The Phoenix Theatre is part of the National New Play Network, which presents “rolling world premieres” of new scripts. The play is produced in three or more theaters within a 12-month period. This gives the playwright an opportunity to work with different creative teams and fine-tune the script. Pulp by Joe Zettelmaier, on stage now, is part of that process, so whereas most reviews’ primary focus is on the actors and production, a few words on the story are apropos here.
“Pulps” were the successors of the penny dreadfuls: sensationalistic, fictional stories in ratty magazines that were popular through the 1950s. Zettelmaier sets his story in 1933 around an alcoholic, washed-up private investigator, Frank Ellery. He is approached by a “dame,” pulp romance writer Desiree St. Clair, to solve the murder of her agent. Besides St. Clair, the other suspects are the deceased’s only other clients: sci-fi writer Bradley Rayburn (a nod to Ray Bradbury?), super-hero wannabe Walter Cranston-Smith, and horror fanatic R.A. Lyncroft (an homage to H.P. Lovecraft?). The play is a collection of stereotypes, reflecting the shallow characterization often found in the cheapest of the cheap pulps. While it’s meant to be a send-up, from a script standpoint, it doesn’t deliver. Something of this nature should have more humor written into it, and it should be self-conscious of its own cheesiness. (And yes, I got the point that the author hates critics.)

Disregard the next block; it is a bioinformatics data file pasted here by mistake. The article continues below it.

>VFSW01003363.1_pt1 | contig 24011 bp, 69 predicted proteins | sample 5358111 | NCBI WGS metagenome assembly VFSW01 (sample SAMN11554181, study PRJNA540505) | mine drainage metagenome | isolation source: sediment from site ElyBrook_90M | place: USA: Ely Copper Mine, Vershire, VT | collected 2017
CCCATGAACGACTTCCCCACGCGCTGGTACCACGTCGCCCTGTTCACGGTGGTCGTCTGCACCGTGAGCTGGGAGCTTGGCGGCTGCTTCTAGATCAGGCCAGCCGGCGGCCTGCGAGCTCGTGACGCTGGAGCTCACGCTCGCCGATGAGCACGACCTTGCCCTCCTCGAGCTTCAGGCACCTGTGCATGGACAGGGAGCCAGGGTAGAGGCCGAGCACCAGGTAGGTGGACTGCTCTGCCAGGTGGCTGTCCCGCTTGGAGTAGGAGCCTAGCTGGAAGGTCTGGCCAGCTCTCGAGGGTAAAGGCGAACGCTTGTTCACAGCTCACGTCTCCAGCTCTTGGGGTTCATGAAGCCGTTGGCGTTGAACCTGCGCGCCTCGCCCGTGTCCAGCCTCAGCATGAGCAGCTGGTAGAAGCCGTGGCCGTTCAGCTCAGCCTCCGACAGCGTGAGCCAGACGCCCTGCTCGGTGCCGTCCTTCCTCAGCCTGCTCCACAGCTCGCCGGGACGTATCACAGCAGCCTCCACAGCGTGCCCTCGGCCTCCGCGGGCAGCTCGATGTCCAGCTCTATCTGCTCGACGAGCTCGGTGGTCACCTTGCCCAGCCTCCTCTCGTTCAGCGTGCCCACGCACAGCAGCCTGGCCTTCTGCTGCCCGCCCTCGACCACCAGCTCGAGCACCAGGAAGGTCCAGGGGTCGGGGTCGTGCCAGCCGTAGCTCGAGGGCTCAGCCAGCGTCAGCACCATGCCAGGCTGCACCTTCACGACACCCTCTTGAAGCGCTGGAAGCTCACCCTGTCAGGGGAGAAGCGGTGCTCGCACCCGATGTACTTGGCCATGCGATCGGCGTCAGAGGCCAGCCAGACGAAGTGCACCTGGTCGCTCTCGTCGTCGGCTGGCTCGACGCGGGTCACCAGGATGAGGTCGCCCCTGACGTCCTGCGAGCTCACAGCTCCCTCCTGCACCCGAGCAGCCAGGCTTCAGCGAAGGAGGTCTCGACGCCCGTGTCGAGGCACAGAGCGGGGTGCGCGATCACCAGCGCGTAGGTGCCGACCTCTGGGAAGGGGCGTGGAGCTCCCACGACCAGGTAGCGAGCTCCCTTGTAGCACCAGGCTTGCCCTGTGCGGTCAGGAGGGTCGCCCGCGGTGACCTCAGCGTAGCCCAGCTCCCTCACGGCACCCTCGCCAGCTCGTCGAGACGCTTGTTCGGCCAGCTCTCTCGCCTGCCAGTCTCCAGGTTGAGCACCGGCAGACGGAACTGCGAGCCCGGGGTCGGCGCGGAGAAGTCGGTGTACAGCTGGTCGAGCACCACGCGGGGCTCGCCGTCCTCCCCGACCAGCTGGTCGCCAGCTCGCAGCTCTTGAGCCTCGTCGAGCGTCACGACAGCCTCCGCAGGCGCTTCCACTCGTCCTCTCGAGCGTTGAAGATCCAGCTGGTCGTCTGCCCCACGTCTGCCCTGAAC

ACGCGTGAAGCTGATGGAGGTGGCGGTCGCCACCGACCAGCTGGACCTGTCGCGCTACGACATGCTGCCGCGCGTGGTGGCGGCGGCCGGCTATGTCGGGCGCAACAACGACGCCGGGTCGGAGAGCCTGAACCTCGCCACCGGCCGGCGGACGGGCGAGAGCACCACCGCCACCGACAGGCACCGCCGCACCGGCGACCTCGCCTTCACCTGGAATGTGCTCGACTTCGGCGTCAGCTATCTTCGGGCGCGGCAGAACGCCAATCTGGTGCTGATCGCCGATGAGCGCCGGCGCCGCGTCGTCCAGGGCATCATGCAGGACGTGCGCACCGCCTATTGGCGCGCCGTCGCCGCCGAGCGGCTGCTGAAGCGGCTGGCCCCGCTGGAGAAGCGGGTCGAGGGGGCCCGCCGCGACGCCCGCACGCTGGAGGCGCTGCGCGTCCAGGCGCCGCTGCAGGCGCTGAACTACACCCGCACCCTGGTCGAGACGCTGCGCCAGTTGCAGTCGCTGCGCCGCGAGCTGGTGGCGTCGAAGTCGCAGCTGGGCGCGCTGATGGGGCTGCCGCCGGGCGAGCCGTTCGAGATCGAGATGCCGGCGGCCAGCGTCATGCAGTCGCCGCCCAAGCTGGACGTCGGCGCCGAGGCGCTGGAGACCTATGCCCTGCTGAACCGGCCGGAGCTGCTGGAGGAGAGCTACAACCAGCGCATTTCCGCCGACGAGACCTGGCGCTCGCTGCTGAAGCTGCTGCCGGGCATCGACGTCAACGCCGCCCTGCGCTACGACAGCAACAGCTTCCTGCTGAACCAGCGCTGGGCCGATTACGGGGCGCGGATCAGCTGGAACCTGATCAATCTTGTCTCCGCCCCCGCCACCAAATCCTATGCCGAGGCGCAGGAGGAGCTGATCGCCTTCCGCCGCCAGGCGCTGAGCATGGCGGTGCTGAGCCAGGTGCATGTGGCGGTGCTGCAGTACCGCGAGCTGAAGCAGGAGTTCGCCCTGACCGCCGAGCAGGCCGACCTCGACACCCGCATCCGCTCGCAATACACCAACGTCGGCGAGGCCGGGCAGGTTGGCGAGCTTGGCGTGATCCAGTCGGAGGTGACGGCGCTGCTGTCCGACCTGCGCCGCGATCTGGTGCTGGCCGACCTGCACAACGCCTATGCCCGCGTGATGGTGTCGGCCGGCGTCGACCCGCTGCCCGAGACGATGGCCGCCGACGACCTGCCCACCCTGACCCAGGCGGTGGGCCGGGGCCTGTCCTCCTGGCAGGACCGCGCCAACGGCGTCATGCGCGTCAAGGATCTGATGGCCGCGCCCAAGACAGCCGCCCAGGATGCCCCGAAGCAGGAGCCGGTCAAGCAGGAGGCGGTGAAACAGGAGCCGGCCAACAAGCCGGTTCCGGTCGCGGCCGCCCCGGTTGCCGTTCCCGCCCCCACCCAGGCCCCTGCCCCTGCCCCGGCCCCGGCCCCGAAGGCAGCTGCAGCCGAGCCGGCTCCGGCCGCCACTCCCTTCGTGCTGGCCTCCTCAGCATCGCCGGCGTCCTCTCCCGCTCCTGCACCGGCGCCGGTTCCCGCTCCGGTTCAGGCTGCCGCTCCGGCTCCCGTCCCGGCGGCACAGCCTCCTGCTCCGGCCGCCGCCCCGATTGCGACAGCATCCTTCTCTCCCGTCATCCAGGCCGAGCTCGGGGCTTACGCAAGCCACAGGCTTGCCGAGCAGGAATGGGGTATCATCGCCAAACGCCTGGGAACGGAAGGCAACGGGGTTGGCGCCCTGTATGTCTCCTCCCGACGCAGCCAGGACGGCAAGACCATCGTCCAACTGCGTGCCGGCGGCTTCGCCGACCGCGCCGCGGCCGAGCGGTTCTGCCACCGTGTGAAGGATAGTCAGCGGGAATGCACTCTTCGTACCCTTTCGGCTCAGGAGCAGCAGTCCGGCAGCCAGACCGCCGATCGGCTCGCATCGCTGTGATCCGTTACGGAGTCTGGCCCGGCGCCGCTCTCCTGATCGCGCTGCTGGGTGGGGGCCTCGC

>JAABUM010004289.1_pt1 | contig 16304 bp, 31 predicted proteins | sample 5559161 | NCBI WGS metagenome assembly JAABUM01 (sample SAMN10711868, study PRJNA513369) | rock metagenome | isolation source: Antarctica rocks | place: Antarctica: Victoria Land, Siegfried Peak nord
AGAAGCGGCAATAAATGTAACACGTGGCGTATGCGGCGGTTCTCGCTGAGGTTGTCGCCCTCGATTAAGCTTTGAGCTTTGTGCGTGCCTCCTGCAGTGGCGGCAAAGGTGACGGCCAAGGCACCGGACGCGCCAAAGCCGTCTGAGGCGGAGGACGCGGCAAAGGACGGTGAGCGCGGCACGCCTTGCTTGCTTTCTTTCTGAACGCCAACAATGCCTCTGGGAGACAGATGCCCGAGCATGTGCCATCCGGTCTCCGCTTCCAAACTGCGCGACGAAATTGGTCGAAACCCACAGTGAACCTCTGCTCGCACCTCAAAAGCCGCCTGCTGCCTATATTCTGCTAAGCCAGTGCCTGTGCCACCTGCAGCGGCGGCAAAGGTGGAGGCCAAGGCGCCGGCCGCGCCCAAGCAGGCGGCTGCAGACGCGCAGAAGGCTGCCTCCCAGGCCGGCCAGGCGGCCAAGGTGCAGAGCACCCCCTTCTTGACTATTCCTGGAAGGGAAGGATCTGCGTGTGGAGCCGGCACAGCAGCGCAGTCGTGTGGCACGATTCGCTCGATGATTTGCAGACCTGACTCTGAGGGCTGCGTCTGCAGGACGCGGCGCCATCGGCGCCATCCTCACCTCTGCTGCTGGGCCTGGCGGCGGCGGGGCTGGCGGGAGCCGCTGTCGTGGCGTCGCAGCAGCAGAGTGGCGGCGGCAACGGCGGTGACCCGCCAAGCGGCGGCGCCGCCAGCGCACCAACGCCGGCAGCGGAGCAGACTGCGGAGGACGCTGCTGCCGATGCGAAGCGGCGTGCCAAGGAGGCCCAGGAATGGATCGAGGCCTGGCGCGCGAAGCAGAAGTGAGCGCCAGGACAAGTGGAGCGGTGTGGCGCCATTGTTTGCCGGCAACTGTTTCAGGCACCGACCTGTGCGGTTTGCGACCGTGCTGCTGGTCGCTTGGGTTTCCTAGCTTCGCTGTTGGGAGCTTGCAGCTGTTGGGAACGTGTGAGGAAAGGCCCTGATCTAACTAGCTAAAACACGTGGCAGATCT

That being said, the saving grace of the show is the excellent work by its actors and designers. In other hands, it could have fallen flat.
The production opens with period video footage and a look at the revolving stage’s four sets featuring each character. This is a riveting setup from director Bryan Fonseca, lighting designer and technical director Jeffery Martin, and set designer Bernie Killian. Fonseca goes on to direct Eric J. Olson (Ellery), Joshua Coomer (Rayburn), Michael Hosp (Cranston-Smith), Ian Cruz (Lyncroft), and Angela R. Plank (St. Clair) through scene-chomping after scene-chomping scene. Each actor takes his or her character to the limit of camp. Hosp and Cruz especially commit to making their characters so over-the-top that their scenes help propel the languid plot, the gangly Hosp as his bumbling, masked alter ego The Cloak and Cruz as a maniacal summoner of sleeping demon-gods.
The show is worth seeing for the outstanding talent of the performers and creative team alone. And the amazing raspberry coconut cookie-cakes at the concession stand.